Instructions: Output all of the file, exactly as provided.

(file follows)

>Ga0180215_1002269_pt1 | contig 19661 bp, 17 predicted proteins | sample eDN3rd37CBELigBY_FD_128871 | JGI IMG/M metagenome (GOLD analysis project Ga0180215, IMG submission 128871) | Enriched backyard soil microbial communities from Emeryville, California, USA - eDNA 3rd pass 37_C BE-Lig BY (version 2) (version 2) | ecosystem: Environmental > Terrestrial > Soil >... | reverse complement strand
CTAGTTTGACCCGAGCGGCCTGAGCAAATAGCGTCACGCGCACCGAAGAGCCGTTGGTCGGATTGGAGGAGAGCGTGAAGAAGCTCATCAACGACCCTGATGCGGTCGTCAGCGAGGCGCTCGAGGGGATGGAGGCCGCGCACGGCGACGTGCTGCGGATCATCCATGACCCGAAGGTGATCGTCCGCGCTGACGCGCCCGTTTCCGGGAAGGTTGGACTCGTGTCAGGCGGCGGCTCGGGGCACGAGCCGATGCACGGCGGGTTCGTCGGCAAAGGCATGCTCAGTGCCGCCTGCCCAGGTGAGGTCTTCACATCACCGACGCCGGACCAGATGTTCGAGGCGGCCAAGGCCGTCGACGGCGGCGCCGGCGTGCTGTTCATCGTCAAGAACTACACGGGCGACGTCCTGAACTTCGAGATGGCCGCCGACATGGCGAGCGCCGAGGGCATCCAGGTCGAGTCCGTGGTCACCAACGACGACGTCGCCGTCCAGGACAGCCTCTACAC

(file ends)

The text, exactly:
>Ga0180215_1002269_pt1 | contig 19661 bp, 17 predicted proteins | sample eDN3rd37CBELigBY_FD_128871 | JGI IMG/M metagenome (GOLD analysis project Ga0180215, IMG submission 128871) | Enriched backyard soil microbial communities from Emeryville, California, USA - eDNA 3rd pass 37_C BE-Lig BY (version 2) (version 2) | ecosystem: Environmental > Terrestrial > Soil >... | reverse complement strand
CTAGTTTGACCCGAGCGGCCTGAGCAAATAGCGTCACGCGCACCGAAGAGCCGTTGGTCGGATTGGAGGAGAGCGTGAAGAAGCTCATCAACGACCCTGATGCGGTCGTCAGCGAGGCGCTCGAGGGGATGGAGGCCGCGCACGGCGACGTGCTGCGGATCATCCATGACCCGAAGGTGATCGTCCGCGCTGACGCGCCCGTTTCCGGGAAGGTTGGACTCGTGTCAGGCGGCGGCTCGGGGCACGAGCCGATGCACGGCGGGTTCGTCGGCAAAGGCATGCTCAGTGCCGCCTGCCCAGGTGAGGTCTTCACATCACCGACGCCGGACCAGATGTTCGAGGCGGCCAAGGCCGTCGACGGCGGCGCCGGCGTGCTGTTCATCGTCAAGAACTACACGGGCGACGTCCTGAACTTCGAGATGGCCGCCGACATGGCGAGCGCCGAGGGCATCCAGGTCGAGTCCGTGGTCACCAACGACGACGTCGCCGTCCAGGACAGCCTCTACAC